This marked the first weekend since the government implemented Level 2 measures, with religious gatherings limited to 20 percent capacity in the greater Seoul area, and eating meals together banned.
Health authorizes have pointed to clusters breaking out in daily life including in small gatherings, schools, hagwon, saunas, fitness centers, religious facilities and even while making kimchi.
A church in Mapo District, western Seoul, has 103 related infections as of Sunday — 11 more than the previous day.
A construction company in Seocho District, southern Seoul, has produced 13 cases after the first patient was confirmed on Thursday, of which nine were colleagues of the first patient and three were family members.
So far, 11 cases have been linked to a table tennis hall in Dongdaemun District, central Seoul, after the first patient was confirmed on Thursday, including eight people who used the facility and a family member and two colleagues.
A dance class in Gangseo District, western Seoul, produced 21 more patients as of Sunday, according to the KDCA, bringing total cases in the cluster to 176.
A fitness center in Nowon District, northern Seoul, also produced 10 patients since the first patient was confirmed last Tuesday.
In Jecheon, North Chungcheong, 12 more people were confirmed Covid-19 positive after two people in their 60s were found to be infected after a kimchi-making gathering on Nov. 25. A total of 52 people have tested positive so far after 955 contacts were tested.
A music class in Busan added 25 new cases as of Sunday and is now linked to 103 coronavirus infections, of which 27 were attendees of the class and 76 were contacts. Local health authorities confirmed 3,925 contacts, of which 3,731 people have been tested.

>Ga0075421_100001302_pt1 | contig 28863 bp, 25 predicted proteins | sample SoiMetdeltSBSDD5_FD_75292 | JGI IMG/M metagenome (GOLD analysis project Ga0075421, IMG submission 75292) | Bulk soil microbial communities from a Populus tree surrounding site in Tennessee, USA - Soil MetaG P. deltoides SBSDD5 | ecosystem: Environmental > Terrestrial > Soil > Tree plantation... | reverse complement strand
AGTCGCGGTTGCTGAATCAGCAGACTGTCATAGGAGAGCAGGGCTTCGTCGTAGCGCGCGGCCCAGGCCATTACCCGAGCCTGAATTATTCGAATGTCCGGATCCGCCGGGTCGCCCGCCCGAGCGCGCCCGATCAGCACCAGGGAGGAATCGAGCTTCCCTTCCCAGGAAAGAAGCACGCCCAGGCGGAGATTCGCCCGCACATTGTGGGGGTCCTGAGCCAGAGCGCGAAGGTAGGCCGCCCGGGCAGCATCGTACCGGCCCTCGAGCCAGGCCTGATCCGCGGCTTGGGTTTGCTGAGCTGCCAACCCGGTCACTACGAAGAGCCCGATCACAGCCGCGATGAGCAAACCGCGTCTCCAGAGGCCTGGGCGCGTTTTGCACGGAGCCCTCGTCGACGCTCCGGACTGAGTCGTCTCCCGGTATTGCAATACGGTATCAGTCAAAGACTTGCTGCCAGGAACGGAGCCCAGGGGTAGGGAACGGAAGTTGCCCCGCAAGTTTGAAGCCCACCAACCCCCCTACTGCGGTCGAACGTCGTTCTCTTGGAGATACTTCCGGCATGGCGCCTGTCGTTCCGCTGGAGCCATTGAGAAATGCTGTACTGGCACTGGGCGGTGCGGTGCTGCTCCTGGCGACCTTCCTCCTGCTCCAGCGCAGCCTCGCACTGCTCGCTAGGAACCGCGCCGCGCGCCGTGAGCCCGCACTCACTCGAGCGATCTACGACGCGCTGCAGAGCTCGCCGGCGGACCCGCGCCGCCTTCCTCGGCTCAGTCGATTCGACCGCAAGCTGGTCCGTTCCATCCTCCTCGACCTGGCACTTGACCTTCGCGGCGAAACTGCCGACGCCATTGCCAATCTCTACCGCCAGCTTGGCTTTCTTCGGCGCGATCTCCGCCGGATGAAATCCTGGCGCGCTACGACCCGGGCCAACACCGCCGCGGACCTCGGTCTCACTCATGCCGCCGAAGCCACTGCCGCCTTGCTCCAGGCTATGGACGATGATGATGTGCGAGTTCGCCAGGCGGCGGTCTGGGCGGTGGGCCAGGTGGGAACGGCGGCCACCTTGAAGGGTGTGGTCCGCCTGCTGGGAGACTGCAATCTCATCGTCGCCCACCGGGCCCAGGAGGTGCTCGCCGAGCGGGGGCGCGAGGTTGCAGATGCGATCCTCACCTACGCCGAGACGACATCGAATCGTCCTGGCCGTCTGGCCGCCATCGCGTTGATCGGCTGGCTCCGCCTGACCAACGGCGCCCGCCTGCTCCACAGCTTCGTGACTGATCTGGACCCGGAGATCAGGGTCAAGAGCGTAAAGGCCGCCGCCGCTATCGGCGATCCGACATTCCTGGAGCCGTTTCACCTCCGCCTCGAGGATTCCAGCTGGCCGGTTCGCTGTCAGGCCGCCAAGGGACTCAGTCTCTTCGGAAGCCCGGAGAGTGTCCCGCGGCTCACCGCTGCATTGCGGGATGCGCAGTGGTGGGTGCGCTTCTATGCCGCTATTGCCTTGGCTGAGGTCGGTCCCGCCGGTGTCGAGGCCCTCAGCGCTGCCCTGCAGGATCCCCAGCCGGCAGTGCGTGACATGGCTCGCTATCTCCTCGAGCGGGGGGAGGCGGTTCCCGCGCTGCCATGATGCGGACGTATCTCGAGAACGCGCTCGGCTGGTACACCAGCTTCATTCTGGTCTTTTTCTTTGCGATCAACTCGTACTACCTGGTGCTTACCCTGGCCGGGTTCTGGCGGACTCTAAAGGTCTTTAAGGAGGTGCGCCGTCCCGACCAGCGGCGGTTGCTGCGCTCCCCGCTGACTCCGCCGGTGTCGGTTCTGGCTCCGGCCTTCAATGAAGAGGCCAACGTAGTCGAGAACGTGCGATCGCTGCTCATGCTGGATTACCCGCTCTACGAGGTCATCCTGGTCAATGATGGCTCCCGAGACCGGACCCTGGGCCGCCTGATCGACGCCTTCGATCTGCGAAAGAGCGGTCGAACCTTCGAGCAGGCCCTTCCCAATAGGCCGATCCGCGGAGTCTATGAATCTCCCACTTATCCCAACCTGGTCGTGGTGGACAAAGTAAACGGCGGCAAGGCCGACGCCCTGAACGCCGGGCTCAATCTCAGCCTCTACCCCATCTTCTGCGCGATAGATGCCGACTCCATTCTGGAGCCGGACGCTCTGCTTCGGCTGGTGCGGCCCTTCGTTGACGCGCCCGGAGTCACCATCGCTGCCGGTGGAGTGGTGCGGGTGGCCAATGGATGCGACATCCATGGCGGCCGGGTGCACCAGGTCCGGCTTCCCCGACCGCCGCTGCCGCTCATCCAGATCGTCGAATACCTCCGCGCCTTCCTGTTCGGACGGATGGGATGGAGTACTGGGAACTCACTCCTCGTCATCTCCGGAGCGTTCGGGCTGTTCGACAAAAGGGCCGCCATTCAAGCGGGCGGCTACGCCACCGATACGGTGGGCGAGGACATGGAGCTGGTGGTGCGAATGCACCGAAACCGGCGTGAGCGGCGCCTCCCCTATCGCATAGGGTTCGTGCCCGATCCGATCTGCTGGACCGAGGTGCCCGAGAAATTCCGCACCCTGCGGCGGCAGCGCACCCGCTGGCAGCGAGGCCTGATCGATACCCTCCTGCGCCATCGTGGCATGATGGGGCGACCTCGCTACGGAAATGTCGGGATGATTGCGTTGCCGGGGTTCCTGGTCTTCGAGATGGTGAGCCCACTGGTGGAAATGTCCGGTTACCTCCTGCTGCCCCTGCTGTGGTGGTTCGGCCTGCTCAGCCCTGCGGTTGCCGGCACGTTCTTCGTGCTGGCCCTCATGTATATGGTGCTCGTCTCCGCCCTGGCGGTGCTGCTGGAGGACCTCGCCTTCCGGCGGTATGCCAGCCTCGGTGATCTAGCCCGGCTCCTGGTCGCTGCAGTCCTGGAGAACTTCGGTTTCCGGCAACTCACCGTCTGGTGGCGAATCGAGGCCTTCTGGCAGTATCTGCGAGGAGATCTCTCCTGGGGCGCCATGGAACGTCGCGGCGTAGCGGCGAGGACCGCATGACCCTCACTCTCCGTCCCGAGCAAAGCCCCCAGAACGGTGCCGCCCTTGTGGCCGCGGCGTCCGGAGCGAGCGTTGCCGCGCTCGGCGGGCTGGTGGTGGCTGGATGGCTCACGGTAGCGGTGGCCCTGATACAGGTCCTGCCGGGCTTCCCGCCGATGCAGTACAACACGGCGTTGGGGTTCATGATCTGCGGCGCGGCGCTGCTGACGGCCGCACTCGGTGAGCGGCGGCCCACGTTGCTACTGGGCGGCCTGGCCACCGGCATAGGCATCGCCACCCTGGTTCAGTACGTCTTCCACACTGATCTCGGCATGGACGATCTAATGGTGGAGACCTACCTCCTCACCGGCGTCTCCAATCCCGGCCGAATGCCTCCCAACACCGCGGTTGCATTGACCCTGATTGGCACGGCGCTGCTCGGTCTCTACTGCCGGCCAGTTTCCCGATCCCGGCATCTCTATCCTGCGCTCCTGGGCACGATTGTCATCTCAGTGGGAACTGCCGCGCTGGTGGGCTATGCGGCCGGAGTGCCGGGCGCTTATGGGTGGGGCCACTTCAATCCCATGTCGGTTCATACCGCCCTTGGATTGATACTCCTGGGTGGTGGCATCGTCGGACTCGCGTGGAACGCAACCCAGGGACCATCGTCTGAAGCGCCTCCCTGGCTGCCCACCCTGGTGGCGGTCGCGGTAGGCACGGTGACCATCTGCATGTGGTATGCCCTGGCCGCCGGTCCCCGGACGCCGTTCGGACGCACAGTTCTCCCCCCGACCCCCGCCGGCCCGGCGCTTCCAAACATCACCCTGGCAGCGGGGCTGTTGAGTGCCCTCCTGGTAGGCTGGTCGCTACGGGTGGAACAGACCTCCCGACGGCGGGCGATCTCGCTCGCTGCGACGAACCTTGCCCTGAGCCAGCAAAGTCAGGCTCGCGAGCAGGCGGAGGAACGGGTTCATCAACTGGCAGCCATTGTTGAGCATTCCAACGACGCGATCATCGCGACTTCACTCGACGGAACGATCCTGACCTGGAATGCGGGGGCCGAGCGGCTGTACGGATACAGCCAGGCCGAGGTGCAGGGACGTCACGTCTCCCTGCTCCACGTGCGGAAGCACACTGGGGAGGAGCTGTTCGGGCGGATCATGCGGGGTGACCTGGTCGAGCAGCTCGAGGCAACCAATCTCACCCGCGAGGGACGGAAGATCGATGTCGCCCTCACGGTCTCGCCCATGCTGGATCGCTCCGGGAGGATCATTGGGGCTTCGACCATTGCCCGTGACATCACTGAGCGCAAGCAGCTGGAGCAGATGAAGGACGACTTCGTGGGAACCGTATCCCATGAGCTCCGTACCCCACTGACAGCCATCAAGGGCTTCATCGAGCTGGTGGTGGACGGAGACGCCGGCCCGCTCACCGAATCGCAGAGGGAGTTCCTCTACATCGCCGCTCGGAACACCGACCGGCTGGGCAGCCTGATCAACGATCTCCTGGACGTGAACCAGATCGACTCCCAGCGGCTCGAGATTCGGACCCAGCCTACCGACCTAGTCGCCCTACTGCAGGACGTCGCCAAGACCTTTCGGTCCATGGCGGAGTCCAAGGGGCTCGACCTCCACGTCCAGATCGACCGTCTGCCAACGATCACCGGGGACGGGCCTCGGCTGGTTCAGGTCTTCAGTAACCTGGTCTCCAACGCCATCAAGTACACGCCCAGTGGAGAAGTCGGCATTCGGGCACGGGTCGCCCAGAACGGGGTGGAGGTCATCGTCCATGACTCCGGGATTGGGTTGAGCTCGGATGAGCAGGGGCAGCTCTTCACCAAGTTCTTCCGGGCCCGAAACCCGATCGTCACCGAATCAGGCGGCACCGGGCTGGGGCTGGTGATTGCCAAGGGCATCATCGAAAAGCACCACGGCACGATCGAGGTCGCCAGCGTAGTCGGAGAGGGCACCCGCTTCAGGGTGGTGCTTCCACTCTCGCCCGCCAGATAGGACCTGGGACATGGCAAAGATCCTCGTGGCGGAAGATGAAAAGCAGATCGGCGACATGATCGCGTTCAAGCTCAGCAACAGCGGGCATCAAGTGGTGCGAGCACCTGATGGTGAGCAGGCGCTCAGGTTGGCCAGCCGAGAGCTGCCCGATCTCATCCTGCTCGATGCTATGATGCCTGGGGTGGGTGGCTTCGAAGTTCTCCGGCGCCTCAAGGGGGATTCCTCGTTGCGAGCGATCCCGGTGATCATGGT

Health authorities have urged people in the greater Seoul area to refrain from year-end gatherings and meetings of more than 10 people, including with colleagues, alumnus and acquaintances.
The ruling Democratic Party (DP) is proposing raising the Covid-19 vaccine supply target to 44 million people, or 85 percent of the country's population, according to party sources Sunday.
The DP said it is reviewing seeking another 1.3 trillion won ($1.2 billion) in the budget for next year, which is currently being deliberated in the National Assembly, in order to secure vaccine supplies.
The government earlier said it plans to target vaccine supplies for 30 million people, or 60 percent of the total population.
Chung during the Sunday press conference said that the government is working to procure vaccine supplies for at least 30 million people, adding, “We believe it is desirable to acquire more than this supply and will work toward this.”
Some 3.6 trillion won has been proposed by the main opposition party for a third round of emergency relief funds, which could bring the total budget for Covid-19 relief, including the vaccine supply fund, to some 5 trillion won.
BY SARAH KIM [firstname.lastname@example.org]